Asylum-seekers will not have access to attorneys during these screenings, according to the guidance

When asylum officers determine that the migrants should be subject to the agreement, immigrant judges will make the final decision as to whether they should be sent to Guatemala. All the immigration courts along the U.S.-Mexico border — which are overseen by the Justice Department — are expected to play their part in the agreement in the coming weeks.

Degenhart Asturias, the Guatemalan interior minister, said on Thursday that those deported to Guatemala under the agreement will have two options: seek refuge there through the Guatemalan immigration institute or request help in getting back to their home countries. 

The latter option was the one taken by the Honduran asylum-seeker on Thursday morning. Degenhart Asturias said the migrant was referred to the International Organization for Migration (IOM), an intergovernmental group with ties to the United Nations that has a mission to help displaced people around the world. The interior minister said the group will be the one charged with returning asylum-seekers deported by the U.S. to Guatemala back to their homes countries.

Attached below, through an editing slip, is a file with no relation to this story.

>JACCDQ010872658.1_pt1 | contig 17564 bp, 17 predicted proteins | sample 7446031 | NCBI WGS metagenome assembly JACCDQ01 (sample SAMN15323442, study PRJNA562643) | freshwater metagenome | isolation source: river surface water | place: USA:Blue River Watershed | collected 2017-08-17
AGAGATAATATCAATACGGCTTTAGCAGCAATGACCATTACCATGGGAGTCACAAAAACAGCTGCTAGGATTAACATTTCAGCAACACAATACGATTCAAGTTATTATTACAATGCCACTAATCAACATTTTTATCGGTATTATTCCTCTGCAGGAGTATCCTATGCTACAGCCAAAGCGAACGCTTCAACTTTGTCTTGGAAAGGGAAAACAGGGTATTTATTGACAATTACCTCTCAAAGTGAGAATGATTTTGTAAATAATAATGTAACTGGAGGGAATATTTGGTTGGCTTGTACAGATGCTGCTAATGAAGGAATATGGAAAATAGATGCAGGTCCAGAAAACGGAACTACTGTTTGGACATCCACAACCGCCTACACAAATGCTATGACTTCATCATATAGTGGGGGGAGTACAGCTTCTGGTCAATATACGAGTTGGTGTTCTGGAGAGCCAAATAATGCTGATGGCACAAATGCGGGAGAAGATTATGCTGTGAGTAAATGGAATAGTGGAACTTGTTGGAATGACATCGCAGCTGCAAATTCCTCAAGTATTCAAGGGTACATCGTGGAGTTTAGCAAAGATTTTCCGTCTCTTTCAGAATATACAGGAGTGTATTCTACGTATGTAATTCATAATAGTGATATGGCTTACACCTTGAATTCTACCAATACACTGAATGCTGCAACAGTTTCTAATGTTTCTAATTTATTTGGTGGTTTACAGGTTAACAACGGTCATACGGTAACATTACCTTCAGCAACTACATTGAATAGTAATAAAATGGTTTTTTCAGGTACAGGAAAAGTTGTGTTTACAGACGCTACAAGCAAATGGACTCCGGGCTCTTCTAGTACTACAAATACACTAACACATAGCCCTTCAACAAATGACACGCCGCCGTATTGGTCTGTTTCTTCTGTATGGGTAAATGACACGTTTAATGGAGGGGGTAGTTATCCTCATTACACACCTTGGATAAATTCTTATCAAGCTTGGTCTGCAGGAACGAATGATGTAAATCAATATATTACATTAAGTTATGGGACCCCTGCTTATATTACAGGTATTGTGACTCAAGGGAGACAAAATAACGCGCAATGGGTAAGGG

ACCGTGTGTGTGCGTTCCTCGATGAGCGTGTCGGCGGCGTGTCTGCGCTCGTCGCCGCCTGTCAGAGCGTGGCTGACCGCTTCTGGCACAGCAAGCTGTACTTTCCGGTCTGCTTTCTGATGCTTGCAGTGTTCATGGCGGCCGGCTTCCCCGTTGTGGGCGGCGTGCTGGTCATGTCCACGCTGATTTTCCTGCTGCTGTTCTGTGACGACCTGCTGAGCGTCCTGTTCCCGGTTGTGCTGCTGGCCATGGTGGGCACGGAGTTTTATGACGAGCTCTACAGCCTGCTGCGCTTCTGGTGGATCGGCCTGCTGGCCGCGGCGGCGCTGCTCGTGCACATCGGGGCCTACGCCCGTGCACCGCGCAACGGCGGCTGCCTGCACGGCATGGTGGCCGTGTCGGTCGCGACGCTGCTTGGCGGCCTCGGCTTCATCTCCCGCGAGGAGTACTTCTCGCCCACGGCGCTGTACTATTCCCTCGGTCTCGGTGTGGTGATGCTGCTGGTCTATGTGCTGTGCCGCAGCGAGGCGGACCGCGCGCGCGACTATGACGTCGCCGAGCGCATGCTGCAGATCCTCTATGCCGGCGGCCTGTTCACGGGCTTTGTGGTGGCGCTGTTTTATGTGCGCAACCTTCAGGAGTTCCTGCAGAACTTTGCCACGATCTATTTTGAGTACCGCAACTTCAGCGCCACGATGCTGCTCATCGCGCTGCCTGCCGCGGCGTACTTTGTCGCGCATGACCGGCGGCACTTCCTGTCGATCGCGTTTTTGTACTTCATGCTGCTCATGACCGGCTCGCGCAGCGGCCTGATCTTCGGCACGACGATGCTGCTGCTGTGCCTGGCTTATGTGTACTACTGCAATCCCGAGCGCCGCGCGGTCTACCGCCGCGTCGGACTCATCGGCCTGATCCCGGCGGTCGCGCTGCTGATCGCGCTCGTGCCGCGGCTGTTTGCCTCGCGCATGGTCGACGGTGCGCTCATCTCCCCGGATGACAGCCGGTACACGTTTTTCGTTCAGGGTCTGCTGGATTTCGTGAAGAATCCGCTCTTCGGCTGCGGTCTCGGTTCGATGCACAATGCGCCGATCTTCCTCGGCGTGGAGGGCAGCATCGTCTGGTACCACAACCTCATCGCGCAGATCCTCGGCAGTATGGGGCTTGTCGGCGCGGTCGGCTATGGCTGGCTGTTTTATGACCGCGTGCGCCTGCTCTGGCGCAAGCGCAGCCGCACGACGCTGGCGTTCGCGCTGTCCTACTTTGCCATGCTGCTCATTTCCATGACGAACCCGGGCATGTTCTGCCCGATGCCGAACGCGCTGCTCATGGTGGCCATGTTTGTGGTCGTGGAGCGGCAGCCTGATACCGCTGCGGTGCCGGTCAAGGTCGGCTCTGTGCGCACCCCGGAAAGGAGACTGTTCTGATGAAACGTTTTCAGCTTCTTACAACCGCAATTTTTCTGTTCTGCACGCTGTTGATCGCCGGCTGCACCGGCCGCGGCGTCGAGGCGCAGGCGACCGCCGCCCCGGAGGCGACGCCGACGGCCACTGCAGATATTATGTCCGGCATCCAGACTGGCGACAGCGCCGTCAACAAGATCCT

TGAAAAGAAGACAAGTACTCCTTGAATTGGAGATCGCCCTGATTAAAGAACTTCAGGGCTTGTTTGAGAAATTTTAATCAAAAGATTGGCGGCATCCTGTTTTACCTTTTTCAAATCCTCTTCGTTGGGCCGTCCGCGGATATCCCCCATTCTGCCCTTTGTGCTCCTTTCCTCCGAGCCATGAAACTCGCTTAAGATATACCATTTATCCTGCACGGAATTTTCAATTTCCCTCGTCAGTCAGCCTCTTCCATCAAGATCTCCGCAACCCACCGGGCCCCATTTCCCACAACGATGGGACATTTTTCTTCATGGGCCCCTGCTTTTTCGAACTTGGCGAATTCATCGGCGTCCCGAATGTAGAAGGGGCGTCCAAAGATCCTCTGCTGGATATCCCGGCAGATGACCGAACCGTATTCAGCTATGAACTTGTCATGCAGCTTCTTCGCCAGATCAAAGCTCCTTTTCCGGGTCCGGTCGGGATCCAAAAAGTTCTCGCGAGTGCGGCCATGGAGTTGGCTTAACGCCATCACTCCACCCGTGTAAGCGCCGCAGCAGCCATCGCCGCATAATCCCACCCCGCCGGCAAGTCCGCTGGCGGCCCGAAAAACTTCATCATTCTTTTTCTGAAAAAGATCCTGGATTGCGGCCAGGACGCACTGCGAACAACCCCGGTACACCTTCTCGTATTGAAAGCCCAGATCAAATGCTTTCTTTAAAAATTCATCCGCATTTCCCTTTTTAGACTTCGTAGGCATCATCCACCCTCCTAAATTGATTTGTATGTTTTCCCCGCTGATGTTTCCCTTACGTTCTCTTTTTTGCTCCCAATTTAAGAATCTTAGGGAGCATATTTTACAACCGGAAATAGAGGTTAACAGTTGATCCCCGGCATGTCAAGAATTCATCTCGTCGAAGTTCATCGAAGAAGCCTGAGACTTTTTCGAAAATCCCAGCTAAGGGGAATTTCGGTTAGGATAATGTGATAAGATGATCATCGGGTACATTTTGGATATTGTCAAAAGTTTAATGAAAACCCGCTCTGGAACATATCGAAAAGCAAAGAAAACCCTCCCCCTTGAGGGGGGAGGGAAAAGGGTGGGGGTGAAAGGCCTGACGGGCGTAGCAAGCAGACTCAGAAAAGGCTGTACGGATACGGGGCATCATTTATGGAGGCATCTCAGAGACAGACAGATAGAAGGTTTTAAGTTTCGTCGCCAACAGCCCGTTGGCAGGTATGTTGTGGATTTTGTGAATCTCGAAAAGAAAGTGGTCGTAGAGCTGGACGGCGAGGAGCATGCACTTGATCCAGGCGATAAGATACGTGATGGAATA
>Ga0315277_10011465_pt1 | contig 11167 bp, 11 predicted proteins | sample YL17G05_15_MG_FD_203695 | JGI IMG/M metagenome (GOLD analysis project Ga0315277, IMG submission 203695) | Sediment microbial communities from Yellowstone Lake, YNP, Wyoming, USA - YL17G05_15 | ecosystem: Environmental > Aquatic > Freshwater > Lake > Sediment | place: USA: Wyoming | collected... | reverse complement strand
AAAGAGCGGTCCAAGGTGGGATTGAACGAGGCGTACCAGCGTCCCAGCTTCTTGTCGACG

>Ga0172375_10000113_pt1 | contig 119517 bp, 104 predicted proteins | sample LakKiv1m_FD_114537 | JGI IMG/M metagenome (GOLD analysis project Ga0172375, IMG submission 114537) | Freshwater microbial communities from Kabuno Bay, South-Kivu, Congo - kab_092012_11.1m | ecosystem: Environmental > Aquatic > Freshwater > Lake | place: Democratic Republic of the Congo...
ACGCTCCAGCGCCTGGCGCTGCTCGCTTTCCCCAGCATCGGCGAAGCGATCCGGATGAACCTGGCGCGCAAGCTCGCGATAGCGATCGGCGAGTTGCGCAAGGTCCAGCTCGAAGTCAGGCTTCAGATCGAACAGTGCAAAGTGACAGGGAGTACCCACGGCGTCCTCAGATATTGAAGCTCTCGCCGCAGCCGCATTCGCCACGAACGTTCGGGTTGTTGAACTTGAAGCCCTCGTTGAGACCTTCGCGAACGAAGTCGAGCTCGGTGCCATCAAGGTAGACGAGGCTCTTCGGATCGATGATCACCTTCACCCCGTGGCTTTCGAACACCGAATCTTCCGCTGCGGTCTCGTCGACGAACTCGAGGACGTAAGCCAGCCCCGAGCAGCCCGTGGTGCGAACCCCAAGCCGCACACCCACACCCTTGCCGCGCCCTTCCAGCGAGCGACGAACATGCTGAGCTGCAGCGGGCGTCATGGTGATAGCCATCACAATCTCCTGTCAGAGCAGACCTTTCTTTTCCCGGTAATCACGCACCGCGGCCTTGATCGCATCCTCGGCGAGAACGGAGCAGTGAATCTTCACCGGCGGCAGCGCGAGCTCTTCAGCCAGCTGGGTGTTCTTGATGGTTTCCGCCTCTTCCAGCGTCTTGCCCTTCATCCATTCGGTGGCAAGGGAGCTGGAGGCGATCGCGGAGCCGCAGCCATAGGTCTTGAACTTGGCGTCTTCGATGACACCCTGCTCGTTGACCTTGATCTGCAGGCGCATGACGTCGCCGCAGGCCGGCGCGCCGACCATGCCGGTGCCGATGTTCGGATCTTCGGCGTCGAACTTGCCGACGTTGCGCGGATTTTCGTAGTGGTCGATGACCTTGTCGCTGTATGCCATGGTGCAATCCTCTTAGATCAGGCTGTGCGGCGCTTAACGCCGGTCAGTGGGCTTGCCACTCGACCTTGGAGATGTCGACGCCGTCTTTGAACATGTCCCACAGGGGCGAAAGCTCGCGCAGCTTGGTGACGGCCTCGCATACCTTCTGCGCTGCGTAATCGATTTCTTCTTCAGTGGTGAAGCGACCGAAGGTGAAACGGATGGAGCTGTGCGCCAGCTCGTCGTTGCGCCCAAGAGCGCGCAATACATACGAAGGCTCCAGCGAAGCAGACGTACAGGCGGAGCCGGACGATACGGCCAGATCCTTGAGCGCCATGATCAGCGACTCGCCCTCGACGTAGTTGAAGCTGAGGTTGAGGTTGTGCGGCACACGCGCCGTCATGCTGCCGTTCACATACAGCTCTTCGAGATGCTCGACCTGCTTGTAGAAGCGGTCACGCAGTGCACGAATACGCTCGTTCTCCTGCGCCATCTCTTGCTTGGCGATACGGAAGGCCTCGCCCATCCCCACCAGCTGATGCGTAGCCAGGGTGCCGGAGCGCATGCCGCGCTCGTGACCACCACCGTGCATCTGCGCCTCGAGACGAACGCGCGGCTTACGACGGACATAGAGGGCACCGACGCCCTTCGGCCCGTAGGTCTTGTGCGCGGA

Melissa Vega, spokesperson for the IOM mission in Guatemala, said her organization has a $10.3 million grant from the U.S. to implement its voluntary return program in Guatemala and in neighboring Belize until the fall of 2020. IOM was not a party in the U.S.-Guatemala asylum agreement, but Vega said it is committed to helping those deported by the U.S. to Guatemala return to their home countries.

Vega did not say whether her group has a limit as to the number of people it can help return to their home countries. "It does not matter what magnitude awaits us in the future, if the funds are enough, we will help people and provide them relief," she said.